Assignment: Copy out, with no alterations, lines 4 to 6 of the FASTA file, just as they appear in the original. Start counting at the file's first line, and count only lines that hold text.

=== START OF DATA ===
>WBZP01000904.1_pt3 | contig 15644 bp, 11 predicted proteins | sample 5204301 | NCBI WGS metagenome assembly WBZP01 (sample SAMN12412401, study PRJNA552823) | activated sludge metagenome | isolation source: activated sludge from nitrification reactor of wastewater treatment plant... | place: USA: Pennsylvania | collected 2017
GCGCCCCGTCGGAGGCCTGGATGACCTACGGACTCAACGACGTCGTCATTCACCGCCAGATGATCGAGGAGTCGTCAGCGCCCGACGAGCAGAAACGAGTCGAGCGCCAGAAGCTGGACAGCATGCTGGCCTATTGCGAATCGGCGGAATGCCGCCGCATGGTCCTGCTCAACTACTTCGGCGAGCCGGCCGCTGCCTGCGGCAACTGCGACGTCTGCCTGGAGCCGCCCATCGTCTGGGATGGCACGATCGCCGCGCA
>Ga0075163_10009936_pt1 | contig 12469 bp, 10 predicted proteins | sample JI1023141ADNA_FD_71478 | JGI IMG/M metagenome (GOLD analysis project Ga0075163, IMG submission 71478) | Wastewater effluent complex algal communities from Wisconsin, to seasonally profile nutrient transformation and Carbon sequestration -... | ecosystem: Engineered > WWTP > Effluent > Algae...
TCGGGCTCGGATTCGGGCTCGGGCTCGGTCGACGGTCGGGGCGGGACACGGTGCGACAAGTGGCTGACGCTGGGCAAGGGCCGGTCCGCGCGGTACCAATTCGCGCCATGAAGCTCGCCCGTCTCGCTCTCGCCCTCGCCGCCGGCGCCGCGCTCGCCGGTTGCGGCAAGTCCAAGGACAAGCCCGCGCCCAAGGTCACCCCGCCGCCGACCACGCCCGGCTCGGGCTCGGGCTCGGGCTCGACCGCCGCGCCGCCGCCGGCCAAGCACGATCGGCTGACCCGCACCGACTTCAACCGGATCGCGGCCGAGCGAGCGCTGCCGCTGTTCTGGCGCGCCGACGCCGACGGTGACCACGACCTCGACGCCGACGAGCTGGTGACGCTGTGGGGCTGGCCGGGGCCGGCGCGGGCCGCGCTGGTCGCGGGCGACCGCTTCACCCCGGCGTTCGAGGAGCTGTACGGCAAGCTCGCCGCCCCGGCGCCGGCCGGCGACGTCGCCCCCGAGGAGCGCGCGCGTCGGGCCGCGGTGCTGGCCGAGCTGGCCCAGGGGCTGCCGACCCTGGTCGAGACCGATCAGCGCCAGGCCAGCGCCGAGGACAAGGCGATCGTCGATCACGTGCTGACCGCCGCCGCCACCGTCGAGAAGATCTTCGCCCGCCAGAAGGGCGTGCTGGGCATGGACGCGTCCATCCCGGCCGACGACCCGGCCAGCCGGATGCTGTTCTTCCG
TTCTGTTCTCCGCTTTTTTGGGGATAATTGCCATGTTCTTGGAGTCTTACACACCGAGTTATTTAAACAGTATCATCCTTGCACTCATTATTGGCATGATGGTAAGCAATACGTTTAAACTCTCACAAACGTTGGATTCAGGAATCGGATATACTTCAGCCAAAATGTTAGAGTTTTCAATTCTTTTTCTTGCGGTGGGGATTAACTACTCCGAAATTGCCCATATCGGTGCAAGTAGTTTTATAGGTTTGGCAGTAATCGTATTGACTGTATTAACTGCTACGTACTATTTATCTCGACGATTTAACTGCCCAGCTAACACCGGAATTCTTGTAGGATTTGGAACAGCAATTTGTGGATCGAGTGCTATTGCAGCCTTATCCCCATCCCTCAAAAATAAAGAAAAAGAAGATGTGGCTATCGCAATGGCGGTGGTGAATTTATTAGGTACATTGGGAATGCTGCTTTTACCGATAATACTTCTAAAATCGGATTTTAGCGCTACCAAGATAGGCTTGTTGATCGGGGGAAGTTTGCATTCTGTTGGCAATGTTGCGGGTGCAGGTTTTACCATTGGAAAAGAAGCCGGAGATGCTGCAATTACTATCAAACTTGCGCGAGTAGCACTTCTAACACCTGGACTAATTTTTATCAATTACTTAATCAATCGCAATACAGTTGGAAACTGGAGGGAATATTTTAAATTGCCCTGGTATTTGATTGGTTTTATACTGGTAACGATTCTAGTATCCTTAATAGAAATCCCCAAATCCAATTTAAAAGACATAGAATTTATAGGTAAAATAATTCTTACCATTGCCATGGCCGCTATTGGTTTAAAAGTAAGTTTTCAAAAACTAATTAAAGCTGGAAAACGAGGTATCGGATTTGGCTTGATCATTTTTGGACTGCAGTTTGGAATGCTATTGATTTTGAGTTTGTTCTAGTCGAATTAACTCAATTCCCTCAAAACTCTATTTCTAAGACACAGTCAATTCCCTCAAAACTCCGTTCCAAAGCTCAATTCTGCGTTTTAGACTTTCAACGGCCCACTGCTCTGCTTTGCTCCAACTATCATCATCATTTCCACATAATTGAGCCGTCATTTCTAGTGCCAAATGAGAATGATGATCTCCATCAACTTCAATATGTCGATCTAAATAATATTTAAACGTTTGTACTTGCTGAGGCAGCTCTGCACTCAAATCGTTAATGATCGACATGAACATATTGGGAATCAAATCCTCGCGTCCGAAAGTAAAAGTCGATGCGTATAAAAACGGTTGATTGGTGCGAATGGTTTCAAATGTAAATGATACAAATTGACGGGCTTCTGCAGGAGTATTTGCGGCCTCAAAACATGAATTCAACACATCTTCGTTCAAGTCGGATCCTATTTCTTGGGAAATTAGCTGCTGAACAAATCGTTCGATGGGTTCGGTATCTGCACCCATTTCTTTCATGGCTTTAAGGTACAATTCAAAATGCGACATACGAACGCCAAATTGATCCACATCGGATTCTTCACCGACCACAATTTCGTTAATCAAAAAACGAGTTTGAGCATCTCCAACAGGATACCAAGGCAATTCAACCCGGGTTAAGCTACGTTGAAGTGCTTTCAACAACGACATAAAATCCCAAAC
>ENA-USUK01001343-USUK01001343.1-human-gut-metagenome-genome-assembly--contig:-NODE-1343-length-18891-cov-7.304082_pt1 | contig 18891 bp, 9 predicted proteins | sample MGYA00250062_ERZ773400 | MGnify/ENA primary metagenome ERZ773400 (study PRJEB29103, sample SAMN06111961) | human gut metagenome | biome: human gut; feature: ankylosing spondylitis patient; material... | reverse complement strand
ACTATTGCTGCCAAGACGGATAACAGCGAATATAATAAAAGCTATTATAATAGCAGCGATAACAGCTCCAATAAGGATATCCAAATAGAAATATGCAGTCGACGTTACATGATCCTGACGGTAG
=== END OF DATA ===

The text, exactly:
TCGGGCTCGGATTCGGGCTCGGGCTCGGTCGACGGTCGGGGCGGGACACGGTGCGACAAGTGGCTGACGCTGGGCAAGGGCCGGTCCGCGCGGTACCAATTCGCGCCATGAAGCTCGCCCGTCTCGCTCTCGCCCTCGCCGCCGGCGCCGCGCTCGCCGGTTGCGGCAAGTCCAAGGACAAGCCCGCGCCCAAGGTCACCCCGCCGCCGACCACGCCCGGCTCGGGCTCGGGCTCGGGCTCGACCGCCGCGCCGCCGCCGGCCAAGCACGATCGGCTGACCCGCACCGACTTCAACCGGATCGCGGCCGAGCGAGCGCTGCCGCTGTTCTGGCGCGCCGACGCCGACGGTGACCACGACCTCGACGCCGACGAGCTGGTGACGCTGTGGGGCTGGCCGGGGCCGGCGCGGGCCGCGCTGGTCGCGGGCGACCGCTTCACCCCGGCGTTCGAGGAGCTGTACGGCAAGCTCGCCGCCCCGGCGCCGGCCGGCGACGTCGCCCCCGAGGAGCGCGCGCGTCGGGCCGCGGTGCTGGCCGAGCTGGCCCAGGGGCTGCCGACCCTGGTCGAGACCGATCAGCGCCAGGCCAGCGCCGAGGACAAGGCGATCGTCGATCACGTGCTGACCGCCGCCGCCACCGTCGAGAAGATCTTCGCCCGCCAGAAGGGCGTGCTGGGCATGGACGCGTCCATCCCGGCCGACGACCCGGCCAGCCGGATGCTGTTCTTCCG
TTCTGTTCTCCGCTTTTTTGGGGATAATTGCCATGTTCTTGGAGTCTTACACACCGAGTTATTTAAACAGTATCATCCTTGCACTCATTATTGGCATGATGGTAAGCAATACGTTTAAACTCTCACAAACGTTGGATTCAGGAATCGGATATACTTCAGCCAAAATGTTAGAGTTTTCAATTCTTTTTCTTGCGGTGGGGATTAACTACTCCGAAATTGCCCATATCGGTGCAAGTAGTTTTATAGGTTTGGCAGTAATCGTATTGACTGTATTAACTGCTACGTACTATTTATCTCGACGATTTAACTGCCCAGCTAACACCGGAATTCTTGTAGGATTTGGAACAGCAATTTGTGGATCGAGTGCTATTGCAGCCTTATCCCCATCCCTCAAAAATAAAGAAAAAGAAGATGTGGCTATCGCAATGGCGGTGGTGAATTTATTAGGTACATTGGGAATGCTGCTTTTACCGATAATACTTCTAAAATCGGATTTTAGCGCTACCAAGATAGGCTTGTTGATCGGGGGAAGTTTGCATTCTGTTGGCAATGTTGCGGGTGCAGGTTTTACCATTGGAAAAGAAGCCGGAGATGCTGCAATTACTATCAAACTTGCGCGAGTAGCACTTCTAACACCTGGACTAATTTTTATCAATTACTTAATCAATCGCAATACAGTTGGAAACTGGAGGGAATATTTTAAATTGCCCTGGTATTTGATTGGTTTTATACTGGTAACGATTCTAGTATCCTTAATAGAAATCCCCAAATCCAATTTAAAAGACATAGAATTTATAGGTAAAATAATTCTTACCATTGCCATGGCCGCTATTGGTTTAAAAGTAAGTTTTCAAAAACTAATTAAAGCTGGAAAACGAGGTATCGGATTTGGCTTGATCATTTTTGGACTGCAGTTTGGAATGCTATTGATTTTGAGTTTGTTCTAGTCGAATTAACTCAATTCCCTCAAAACTCTATTTCTAAGACACAGTCAATTCCCTCAAAACTCCGTTCCAAAGCTCAATTCTGCGTTTTAGACTTTCAACGGCCCACTGCTCTGCTTTGCTCCAACTATCATCATCATTTCCACATAATTGAGCCGTCATTTCTAGTGCCAAATGAGAATGATGATCTCCATCAACTTCAATATGTCGATCTAAATAATATTTAAACGTTTGTACTTGCTGAGGCAGCTCTGCACTCAAATCGTTAATGATCGACATGAACATATTGGGAATCAAATCCTCGCGTCCGAAAGTAAAAGTCGATGCGTATAAAAACGGTTGATTGGTGCGAATGGTTTCAAATGTAAATGATACAAATTGACGGGCTTCTGCAGGAGTATTTGCGGCCTCAAAACATGAATTCAACACATCTTCGTTCAAGTCGGATCCTATTTCTTGGGAAATTAGCTGCTGAACAAATCGTTCGATGGGTTCGGTATCTGCACCCATTTCTTTCATGGCTTTAAGGTACAATTCAAAATGCGACATACGAACGCCAAATTGATCCACATCGGATTCTTCACCGACCACAATTTCGTTAATCAAAAAACGAGTTTGAGCATCTCCAACAGGATACCAAGGCAATTCAACCCGGGTTAAGCTACGTTGAAGTGCTTTCAACAACGACATAAAATCCCAAAC
>ENA-USUK01001343-USUK01001343.1-human-gut-metagenome-genome-assembly--contig:-NODE-1343-length-18891-cov-7.304082_pt1 | contig 18891 bp, 9 predicted proteins | sample MGYA00250062_ERZ773400 | MGnify/ENA primary metagenome ERZ773400 (study PRJEB29103, sample SAMN06111961) | human gut metagenome | biome: human gut; feature: ankylosing spondylitis patient; material... | reverse complement strand